Why Do Chinese People Have Western Names?

Chinese characters on a stele | © Peter Griffin
Chinese characters on a stele | © Peter Griffin
Photo of Fran Lu
9 February 2018

My name is Yufan. My name is also Fran. When I was studying in the UK, I got questioned so many times after introducing myself with my self-chosen English name that I finally got tired of all the questions and reverted to my Chinese name. But why do Chinese people give themselves western names in the first place?

© Eviatar Bach | WikiCommons

It’s a long-established tradition

Until the mid-1900s in China, a person usually had three names besides his or her surname: ming, zi and hao. Ming is the name given by parents; Zi is the name granted to a person at the beginning of adulthood – men usually at the age of 20 and women at 15. In the Confucian society of ancient China, people were commonly addressed by their zi name.

Hao is a less formal kind of name chosen by the person themselves. Many poets and writers in ancient China are known by their hao(s) instead of their ming or zi. The Song dynasty writer and politician Su Shi was more widely known in China by his hao, ‘Dong Po Ju Shi (the man who resides in Dongpo)’. Li Bai, the famous romantic Tang dynasty poet, even had two haos, ‘Qing Lian Ju Shi (the man who resides in Qinglian)’ and ‘Zhe Xian Ren (the banished immortal)’.

Li Bai, the man who had four names | © WikiCommons

Chinese people began to give themselves English names after the Reform and Opening Up in the late 1970s, when they were exposed increasingly to western cultures. For many, English names are informal haos that represent another layer of identity.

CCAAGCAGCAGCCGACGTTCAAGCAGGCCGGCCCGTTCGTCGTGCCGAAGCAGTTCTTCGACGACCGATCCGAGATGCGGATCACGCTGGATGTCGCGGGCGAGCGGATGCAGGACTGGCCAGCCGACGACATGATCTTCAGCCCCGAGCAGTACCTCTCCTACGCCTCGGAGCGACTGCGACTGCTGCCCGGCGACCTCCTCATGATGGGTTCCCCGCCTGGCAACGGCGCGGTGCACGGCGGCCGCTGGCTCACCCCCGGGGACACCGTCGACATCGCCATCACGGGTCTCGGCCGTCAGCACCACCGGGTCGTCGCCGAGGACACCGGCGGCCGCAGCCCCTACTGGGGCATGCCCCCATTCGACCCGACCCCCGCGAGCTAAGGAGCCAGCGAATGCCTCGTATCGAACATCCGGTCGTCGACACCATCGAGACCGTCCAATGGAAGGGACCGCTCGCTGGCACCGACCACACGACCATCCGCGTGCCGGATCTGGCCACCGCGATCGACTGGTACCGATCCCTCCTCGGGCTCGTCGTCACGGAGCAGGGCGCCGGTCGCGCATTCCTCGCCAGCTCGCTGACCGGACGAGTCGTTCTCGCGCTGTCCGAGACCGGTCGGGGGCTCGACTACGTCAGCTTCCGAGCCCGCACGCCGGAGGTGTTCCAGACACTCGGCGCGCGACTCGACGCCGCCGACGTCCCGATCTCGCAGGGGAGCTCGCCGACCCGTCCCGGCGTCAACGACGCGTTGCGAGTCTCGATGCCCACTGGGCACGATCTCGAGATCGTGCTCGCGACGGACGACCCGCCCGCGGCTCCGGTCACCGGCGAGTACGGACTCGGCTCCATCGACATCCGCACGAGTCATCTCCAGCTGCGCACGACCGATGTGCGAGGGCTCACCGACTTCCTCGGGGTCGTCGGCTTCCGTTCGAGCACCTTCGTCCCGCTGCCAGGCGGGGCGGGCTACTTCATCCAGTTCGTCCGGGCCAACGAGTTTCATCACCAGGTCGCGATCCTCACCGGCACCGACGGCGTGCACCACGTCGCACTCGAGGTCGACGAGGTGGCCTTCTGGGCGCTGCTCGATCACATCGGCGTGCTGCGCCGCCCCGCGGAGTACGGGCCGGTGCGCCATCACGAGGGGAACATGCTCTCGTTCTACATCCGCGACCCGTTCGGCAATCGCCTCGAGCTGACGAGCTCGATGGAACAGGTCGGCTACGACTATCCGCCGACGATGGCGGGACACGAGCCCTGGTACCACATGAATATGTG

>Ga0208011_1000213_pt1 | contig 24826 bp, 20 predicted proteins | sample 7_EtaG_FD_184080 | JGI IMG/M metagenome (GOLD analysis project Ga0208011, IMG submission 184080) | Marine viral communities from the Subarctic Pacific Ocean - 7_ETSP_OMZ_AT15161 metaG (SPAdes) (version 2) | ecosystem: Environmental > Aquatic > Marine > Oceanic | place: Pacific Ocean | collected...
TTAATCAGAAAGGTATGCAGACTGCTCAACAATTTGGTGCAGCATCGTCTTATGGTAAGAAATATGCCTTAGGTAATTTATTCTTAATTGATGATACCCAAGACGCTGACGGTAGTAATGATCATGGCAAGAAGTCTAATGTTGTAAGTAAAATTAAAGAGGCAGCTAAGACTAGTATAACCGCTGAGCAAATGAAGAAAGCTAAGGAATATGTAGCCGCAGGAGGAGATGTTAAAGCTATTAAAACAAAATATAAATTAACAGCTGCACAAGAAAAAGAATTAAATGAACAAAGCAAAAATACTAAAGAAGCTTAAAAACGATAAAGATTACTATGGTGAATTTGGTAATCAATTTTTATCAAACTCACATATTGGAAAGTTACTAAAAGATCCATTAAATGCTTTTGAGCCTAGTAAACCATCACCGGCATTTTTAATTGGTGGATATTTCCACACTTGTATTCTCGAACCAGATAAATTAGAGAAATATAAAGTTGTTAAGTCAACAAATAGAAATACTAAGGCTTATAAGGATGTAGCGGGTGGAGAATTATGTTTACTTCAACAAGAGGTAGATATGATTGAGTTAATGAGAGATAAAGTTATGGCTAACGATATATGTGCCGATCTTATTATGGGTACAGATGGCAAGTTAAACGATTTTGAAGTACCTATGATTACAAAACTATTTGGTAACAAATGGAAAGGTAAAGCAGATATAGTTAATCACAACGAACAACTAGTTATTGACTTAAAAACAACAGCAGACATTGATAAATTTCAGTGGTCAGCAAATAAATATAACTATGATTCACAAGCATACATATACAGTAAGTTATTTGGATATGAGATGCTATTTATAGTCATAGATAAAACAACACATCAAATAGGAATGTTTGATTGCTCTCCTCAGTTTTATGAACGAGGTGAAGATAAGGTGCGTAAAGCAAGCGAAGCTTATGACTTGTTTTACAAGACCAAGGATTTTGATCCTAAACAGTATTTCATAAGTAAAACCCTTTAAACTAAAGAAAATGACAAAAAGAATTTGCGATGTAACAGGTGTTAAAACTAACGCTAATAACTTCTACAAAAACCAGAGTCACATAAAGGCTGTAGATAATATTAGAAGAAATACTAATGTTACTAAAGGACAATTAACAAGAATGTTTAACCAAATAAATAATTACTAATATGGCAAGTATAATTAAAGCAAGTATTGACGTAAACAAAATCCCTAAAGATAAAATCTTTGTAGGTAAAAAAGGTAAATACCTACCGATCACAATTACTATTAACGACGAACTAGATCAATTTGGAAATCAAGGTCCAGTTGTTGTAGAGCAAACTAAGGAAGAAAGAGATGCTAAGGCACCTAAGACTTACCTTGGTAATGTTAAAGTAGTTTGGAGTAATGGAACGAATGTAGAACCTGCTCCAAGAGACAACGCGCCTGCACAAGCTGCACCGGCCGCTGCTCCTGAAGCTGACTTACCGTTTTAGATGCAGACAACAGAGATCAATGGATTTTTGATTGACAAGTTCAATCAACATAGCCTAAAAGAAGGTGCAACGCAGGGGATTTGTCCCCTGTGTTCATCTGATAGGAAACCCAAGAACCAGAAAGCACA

Westerners butcher Chinese names

Admittedly, some Chinese names are really difficult to pronounce. For instance, westerners find it tricky to pronounce names starting with ‘x’, which sounds a little like ‘sh’ in Chinese, or ‘c’ which is pronounced ‘tz’. If you encounter someone named Xu Zhenqi, you may have a hard time getting their name right.

In more extreme cases, a Chinese name that is perfectly beautiful in Chinese may have misleading meanings if the Mandarin Pinyin is directly used as the English name. A classic example is ‘诗婷’, a girl’s name that means ‘poetic and graceful’ in Chinese. Sadly, its pinyin is ‘Shiting’.

There really are people deeply bothered by the English rendering of their Chinese names. | © Zhihu | https://www.zhihu.com/question/25068209

Why don’t people directly translate their Chinese names into English?

Chinese people’s names have inherent meanings. Families usually look through thousands of characters in the dictionary in order to think of a unique name with good wishes for the newborn. The choices for a Chinese name can be infinite.

Chinese people attach more importance to what the name means compared to how it sounds. The given name is usually made up of one or two characters, each bearing a different meaning. Therefore, a nice Chinese name can turn into something ridiculous if forcibly translated into English. This may also explain why some Chinese tend to have quirky English names like Almighty and Cute.

Chinese characters on a stele | © Peter Griffin

Just let it be

Of all the name-related confusion that has taken place, it’s no wonder why names change so often. For me, after being asked about my ‘real name’ again and again after introducing myself as ‘Fran’, I began to use my Chinese name ‘Yufan’. One day, I introduced myself as Yufan to a British lady at a party.

She asked, ‘Yvonne’?

I hesitated for a moment and replied, ‘Yes. Nice to meet you.’ After all, it’s just a name.

© Apple / WikiCommons

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